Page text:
ST PAUL, Minn. — Seeking to ease the strain COVID-19 is placing on long-term care facilities across the state, Gov. Tim Walz is activating the Minnesota National Guard to help facilities experiencing struggles and shortages with staff.
Walz announced Monday that the Guard will form skilled nursing response teams that will be deployed in long-term care centers that don't have enough workers to deal with the patient load.
"Any time that we have support from the state or federal government is extremely valuable," said Rochelle Rindels, the Vice President of Nursing and Clinical Services for the Good Samaritan Society. "They’re recognizing the service that we provide to our elderly citizens and to our residents."
Rindels supports nurses at more than 300 Good Samaritan Society senior care locations. The organization is offering its nurses a bonus, PTO flexibility and paid health premiums as a record number of health care workers quit across the country.
"They're the ones in the trenches every day and we need them and they're extremely valuable to us and we want to show that to them," said Rindels.
Initially, 400 National Guard members will start training as certified nursing assistants and temporary nursing aides over the next seven days. Skilled-nursing facilities that face severe staffing shortfalls can request assistance from the Minnesota Department of Health (MDH) and selected facilities will receive a National Guard team to provide on-site staffing support for up to three weeks at a time.
The governor is also seeking to use $50 million in American Rescue Plan funding to help those facilities hire and retain care staff.
“Our long-term care facilities are facing an all-hands-on-deck moment, and that’s why we are taking unprecedented action to support skilled nursing workers, residents, and patients,” said Walz in a released statement. “Financial support will help our skilled nursing facilities hire and retain talented staff to care for patients, and the Minnesota National Guard is preparing to fill any staffing gaps."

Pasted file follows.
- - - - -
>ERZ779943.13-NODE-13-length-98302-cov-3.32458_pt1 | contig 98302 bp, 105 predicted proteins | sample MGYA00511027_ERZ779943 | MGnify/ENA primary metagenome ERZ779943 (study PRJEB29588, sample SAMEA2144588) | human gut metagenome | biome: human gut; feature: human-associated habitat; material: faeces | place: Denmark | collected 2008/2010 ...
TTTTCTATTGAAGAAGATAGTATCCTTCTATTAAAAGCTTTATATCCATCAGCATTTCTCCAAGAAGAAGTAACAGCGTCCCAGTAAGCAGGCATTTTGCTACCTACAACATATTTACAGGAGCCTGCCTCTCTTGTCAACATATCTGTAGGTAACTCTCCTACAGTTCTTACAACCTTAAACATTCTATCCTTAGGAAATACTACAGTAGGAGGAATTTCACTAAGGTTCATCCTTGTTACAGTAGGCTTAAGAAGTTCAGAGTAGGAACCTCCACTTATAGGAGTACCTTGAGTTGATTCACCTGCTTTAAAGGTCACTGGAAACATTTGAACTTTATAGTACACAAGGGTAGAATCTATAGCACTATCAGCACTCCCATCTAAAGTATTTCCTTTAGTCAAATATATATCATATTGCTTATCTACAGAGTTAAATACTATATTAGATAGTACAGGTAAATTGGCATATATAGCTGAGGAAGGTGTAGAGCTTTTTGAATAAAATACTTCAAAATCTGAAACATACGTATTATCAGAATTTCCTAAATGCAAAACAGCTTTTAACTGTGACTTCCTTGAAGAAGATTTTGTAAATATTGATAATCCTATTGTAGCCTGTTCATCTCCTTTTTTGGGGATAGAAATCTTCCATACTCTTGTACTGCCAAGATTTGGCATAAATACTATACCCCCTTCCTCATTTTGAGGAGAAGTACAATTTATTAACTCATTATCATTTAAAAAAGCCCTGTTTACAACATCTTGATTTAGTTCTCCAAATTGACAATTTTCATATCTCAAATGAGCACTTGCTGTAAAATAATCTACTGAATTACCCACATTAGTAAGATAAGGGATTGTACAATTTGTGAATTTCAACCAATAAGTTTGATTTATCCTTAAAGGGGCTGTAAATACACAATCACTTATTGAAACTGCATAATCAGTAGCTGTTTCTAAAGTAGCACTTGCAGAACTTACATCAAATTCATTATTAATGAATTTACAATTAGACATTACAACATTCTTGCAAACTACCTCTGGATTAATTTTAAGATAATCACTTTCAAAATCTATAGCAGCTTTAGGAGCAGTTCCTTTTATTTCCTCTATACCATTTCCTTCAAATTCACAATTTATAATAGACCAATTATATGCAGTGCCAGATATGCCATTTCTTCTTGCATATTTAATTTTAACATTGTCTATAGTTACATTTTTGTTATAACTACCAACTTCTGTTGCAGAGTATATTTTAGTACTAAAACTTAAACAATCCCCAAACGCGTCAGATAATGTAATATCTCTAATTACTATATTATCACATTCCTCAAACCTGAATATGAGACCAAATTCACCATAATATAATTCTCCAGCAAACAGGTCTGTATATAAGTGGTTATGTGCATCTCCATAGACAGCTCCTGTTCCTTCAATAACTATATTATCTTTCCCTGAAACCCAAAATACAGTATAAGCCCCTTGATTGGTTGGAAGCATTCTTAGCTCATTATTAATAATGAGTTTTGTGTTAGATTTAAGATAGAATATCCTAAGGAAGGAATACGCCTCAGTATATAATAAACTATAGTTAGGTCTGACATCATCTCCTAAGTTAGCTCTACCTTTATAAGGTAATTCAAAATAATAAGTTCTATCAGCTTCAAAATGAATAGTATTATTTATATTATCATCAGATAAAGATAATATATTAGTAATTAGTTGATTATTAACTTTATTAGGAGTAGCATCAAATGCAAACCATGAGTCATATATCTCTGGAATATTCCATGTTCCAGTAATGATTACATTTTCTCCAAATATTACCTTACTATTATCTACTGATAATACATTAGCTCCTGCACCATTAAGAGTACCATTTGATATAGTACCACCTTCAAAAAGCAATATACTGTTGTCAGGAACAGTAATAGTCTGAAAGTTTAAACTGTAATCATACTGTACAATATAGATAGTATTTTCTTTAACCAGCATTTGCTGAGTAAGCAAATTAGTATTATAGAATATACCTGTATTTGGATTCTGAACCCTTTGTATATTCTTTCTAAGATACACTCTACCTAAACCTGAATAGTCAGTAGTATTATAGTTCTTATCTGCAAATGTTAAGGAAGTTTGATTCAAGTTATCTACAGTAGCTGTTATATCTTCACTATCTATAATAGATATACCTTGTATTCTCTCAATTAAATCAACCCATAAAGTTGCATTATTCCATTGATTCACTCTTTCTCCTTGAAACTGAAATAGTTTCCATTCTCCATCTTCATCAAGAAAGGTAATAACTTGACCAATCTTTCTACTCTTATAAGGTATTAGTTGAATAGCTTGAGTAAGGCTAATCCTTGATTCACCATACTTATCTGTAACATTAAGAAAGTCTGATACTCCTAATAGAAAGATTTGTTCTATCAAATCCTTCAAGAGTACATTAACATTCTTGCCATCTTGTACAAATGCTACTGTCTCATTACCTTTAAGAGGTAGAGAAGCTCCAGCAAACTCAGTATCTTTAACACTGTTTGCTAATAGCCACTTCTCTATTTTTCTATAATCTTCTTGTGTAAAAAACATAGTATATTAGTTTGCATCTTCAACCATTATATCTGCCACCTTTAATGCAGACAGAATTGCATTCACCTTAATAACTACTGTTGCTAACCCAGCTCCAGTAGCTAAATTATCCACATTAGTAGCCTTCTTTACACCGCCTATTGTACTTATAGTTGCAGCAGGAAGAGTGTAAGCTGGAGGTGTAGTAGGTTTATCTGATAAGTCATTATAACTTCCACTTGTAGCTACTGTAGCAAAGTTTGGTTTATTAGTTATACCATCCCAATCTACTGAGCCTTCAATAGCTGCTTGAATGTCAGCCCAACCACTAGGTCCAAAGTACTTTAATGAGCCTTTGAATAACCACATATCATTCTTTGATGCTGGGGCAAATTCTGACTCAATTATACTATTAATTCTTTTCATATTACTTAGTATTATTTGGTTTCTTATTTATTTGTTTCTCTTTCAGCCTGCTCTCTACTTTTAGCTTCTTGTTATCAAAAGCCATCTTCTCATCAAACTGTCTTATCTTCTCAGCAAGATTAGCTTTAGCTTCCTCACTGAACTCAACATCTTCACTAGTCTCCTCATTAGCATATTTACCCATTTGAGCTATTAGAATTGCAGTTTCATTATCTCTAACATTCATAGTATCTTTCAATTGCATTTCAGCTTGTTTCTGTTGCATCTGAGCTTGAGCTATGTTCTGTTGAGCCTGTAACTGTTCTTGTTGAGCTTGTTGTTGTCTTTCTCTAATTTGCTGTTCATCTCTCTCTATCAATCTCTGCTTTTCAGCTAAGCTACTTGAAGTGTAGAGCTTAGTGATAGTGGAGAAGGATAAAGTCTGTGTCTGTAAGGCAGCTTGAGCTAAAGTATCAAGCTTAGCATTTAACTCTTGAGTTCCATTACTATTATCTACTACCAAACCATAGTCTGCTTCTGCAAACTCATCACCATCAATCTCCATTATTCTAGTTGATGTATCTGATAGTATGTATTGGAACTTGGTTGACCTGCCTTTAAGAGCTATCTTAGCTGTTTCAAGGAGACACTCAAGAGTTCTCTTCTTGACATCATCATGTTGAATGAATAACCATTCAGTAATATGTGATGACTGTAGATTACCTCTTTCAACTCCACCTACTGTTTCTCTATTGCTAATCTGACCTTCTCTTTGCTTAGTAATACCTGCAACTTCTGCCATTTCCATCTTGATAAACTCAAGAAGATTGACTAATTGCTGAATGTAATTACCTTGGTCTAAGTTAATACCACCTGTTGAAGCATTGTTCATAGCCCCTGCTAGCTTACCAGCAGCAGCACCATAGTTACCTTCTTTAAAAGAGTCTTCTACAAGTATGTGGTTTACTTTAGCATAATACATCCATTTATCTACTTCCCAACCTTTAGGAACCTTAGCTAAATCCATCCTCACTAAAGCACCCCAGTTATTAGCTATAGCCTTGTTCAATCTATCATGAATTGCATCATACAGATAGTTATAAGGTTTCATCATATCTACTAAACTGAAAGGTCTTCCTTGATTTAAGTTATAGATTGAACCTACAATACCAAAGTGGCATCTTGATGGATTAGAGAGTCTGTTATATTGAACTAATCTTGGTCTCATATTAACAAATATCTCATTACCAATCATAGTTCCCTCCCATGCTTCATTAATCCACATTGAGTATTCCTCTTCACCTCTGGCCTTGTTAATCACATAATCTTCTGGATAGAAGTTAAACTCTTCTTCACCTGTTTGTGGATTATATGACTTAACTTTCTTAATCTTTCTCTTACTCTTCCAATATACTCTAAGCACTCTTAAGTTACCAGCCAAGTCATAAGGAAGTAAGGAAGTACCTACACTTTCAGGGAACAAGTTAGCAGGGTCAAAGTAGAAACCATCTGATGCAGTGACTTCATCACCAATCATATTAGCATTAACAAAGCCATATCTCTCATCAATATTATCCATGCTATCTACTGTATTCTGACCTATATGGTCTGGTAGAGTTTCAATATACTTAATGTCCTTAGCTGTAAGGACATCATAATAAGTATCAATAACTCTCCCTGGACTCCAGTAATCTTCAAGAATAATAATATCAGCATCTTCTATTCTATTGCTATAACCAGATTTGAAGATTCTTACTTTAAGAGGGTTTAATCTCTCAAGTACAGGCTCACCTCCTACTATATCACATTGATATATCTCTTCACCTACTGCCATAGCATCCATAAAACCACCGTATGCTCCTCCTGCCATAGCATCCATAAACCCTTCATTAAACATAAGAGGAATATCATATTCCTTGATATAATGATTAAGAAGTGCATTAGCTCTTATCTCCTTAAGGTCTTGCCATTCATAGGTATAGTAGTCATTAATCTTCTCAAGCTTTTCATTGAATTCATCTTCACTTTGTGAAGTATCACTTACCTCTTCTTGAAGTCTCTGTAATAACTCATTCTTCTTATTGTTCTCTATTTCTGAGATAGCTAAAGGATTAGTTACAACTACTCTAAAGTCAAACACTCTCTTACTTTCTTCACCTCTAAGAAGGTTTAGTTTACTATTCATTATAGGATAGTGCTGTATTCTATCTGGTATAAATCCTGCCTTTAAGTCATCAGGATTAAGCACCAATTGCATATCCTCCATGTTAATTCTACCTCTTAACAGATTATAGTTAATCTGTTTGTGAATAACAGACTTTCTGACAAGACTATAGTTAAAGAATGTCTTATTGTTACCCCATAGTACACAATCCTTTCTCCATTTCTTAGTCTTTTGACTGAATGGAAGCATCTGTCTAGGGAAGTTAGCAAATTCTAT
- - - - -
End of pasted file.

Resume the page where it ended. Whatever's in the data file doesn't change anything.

State health officials say more than 22,000 elderly and vulnerable Minnesotans currently receive care at roughly 365 skilled-nursing facilities across the state. Those facilities also provide post-acute care and rehabilitation therapy to individuals who do not need hospital-level treatment, but are currently taking up hospital beds as there are no openings at lower level facilities. The Walz administration hopes increasing staffing at long-term care centers will ease the burden hospitals are currently carrying.
Additional help arrives this week on another front: Emergency federal medical teams are en route to Minnesota to relieve staff at Hennepin County Medical Center (HCMC) and St. Cloud Hospital after the state requested help.
“This latest COVID-19 surge is a challenge for everyone, and it is especially difficult for long-term care providers who have been on the front lines of this pandemic for nearly two years,” said Minnesota Department of Health Commissioner Jan Malcolm. “These actions provide vital support for this workforce at a time of need."
Malcolm added that all Minnesotans can also play a role in easing the burden on providers by reducing the spread of COVID-10 through getting vaccinated, masking and other measures.
Guard members are currently deployed at alternative care facilities in Shakopee, Brainerd, and Saint Paul, helping to provide transitional care to patients who no longer need to be hospitalized, opening beds up for hospitals to treat those sick with COVID-19 and others requiring emergency support.